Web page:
JEL: Q
    Date: 2022–09–29
  20. By: Zachariadis,Theodoros; Giannakis,,Elias; Taliotis,Constantinos; Karmellos,Marios; Fylaktos,Nestor; Howells,Mark Idwal; Blyth,William James; Hallegatte,Stephane
    Abstract: As humanity’s current production and consumption patterns exceed planetary boundaries, many opinion leaders have stressed the need to adopt green economic stimulus policies in the aftermath of the COVID-19 pandemic, in line with the United Nations Sustainable Development Goals and the Paris Agreement on Climate Change. This paper provides an integrated framework to design an economic recovery strategy aligned with sustainability objectives through a multi-criterion, multi-stakeholder lens. The aim is to enable decisions by policy makers with the aid of transparent workflows that include expert evidence that is based on quantitative open-source modeling, and qualitative input by diverse social actors in a participatory approach. The paper employs an energy systems model and an economic input-output model to provide quantitative evidence and design a multi-criteria decision process that engages stakeholders from government, enterprises, and civil society. As a case study, the paper studies 13 green recovery measures that are relevant for Cyprus and assesses their appropriateness for criteria related to environmental sustainability, socioeconomic and job impact, and climate resilience. The results highlight trade-offs between immediate and long-run effects, between economic and environmental objectives, and between expert evidence and societal priorities. Importantly, the paper finds that a “return-to-normal†economic stimulus is not only environmentally unsustainable, but also economically inferior to most green recovery schemes.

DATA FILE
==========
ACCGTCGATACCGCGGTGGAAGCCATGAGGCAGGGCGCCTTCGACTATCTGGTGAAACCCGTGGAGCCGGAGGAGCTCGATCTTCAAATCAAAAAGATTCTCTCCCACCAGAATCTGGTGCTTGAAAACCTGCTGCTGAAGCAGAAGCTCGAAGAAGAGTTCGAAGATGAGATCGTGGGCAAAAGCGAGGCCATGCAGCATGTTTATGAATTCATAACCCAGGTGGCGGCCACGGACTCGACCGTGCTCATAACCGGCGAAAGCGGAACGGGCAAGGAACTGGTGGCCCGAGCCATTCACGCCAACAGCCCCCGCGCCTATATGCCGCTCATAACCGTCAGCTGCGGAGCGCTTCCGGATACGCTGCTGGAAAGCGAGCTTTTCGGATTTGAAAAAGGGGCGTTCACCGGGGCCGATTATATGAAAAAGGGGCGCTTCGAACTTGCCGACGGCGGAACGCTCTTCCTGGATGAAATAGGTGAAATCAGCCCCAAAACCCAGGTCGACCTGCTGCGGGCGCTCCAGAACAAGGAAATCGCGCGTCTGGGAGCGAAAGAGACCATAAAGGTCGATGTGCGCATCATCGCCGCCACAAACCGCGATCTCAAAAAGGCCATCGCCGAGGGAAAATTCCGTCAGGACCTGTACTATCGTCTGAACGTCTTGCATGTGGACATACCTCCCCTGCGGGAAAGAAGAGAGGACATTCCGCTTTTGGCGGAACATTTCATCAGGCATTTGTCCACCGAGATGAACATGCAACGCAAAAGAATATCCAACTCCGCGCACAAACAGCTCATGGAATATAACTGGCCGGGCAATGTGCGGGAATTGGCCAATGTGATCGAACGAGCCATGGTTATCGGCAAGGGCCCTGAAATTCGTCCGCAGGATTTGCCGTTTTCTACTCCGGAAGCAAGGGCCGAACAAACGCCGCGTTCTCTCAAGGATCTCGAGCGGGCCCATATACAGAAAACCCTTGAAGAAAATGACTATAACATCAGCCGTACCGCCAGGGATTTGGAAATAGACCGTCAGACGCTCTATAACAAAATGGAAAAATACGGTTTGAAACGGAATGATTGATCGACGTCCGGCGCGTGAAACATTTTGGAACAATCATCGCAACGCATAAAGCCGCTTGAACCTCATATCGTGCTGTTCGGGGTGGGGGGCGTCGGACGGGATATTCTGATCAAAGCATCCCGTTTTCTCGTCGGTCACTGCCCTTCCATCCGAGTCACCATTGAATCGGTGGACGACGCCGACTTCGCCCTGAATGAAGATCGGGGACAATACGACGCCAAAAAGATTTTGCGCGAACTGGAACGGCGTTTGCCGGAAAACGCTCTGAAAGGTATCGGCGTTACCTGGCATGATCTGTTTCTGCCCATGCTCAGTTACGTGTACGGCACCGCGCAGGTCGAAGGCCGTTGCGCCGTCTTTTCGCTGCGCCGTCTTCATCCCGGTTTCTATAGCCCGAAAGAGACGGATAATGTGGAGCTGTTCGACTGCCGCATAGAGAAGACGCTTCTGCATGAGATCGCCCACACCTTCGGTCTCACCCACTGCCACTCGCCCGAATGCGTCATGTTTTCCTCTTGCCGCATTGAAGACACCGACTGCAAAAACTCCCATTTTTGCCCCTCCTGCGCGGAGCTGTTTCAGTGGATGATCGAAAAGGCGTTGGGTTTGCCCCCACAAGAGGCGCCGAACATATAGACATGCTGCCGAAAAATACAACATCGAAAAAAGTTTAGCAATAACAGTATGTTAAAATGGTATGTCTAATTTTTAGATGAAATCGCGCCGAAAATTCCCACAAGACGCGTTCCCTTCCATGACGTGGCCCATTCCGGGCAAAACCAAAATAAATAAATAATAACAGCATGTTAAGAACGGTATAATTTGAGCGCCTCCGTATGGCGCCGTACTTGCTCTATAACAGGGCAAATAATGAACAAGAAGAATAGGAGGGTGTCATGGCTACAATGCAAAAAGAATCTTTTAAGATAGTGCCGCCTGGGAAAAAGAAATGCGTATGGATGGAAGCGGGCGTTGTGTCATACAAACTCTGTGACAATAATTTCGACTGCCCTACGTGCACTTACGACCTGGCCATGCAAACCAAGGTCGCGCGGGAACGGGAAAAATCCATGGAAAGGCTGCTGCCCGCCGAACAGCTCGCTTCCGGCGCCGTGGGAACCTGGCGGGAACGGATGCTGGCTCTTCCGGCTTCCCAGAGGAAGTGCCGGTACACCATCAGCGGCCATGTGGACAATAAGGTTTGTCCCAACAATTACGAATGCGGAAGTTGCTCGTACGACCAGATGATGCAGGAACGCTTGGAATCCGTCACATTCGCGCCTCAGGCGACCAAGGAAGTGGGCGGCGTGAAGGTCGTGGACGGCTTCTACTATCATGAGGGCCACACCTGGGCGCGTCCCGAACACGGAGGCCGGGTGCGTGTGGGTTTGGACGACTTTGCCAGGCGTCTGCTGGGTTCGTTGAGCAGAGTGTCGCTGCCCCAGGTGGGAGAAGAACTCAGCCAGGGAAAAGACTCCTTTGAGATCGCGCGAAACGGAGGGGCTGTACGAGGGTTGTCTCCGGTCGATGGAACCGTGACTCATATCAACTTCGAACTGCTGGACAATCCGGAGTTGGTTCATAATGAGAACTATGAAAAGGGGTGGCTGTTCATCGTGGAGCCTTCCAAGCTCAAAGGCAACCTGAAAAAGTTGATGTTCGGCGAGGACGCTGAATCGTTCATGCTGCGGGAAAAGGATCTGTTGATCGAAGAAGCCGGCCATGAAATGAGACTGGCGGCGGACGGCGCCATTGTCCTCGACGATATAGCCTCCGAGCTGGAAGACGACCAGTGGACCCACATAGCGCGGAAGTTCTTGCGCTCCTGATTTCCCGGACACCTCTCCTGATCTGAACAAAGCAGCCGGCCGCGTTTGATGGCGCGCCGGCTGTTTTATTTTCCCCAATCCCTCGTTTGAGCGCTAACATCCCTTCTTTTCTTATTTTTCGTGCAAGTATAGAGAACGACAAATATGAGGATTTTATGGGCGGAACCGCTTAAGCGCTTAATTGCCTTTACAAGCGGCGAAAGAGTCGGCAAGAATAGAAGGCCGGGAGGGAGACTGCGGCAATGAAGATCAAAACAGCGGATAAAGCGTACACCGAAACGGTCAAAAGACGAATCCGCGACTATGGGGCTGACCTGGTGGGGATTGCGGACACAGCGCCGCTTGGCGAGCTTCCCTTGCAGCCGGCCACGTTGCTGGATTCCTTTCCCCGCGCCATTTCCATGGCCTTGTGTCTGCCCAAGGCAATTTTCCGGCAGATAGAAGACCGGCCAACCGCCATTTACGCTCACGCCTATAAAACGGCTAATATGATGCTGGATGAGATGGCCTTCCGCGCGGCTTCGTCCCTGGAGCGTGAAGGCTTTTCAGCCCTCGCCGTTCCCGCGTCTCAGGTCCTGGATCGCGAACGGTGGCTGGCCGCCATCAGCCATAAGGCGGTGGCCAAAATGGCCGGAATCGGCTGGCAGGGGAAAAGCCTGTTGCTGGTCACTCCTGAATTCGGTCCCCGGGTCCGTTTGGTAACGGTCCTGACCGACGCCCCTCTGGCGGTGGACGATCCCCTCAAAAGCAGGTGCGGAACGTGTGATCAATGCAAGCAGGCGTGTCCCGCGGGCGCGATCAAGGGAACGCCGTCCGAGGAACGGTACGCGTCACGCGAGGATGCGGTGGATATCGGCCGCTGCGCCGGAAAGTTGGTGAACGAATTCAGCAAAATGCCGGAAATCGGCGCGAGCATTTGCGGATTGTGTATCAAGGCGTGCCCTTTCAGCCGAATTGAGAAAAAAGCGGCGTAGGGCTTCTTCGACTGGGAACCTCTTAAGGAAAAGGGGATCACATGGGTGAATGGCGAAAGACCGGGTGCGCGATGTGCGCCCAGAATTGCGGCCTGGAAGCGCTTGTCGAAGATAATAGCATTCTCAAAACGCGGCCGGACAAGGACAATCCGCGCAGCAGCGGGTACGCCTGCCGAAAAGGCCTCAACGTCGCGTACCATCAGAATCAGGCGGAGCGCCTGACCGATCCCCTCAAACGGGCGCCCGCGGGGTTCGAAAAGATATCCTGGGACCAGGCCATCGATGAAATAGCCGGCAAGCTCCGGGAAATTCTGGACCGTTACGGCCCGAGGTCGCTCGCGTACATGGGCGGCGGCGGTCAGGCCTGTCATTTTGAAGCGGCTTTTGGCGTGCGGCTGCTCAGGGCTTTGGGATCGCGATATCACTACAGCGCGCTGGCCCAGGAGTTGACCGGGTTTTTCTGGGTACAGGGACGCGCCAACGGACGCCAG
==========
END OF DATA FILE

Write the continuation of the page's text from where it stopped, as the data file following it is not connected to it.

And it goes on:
Keywords: Energy and Environment,Energy Demand,Energy and Mining,Transport Services,Financial Sector Policy
    Date: 2021–01–28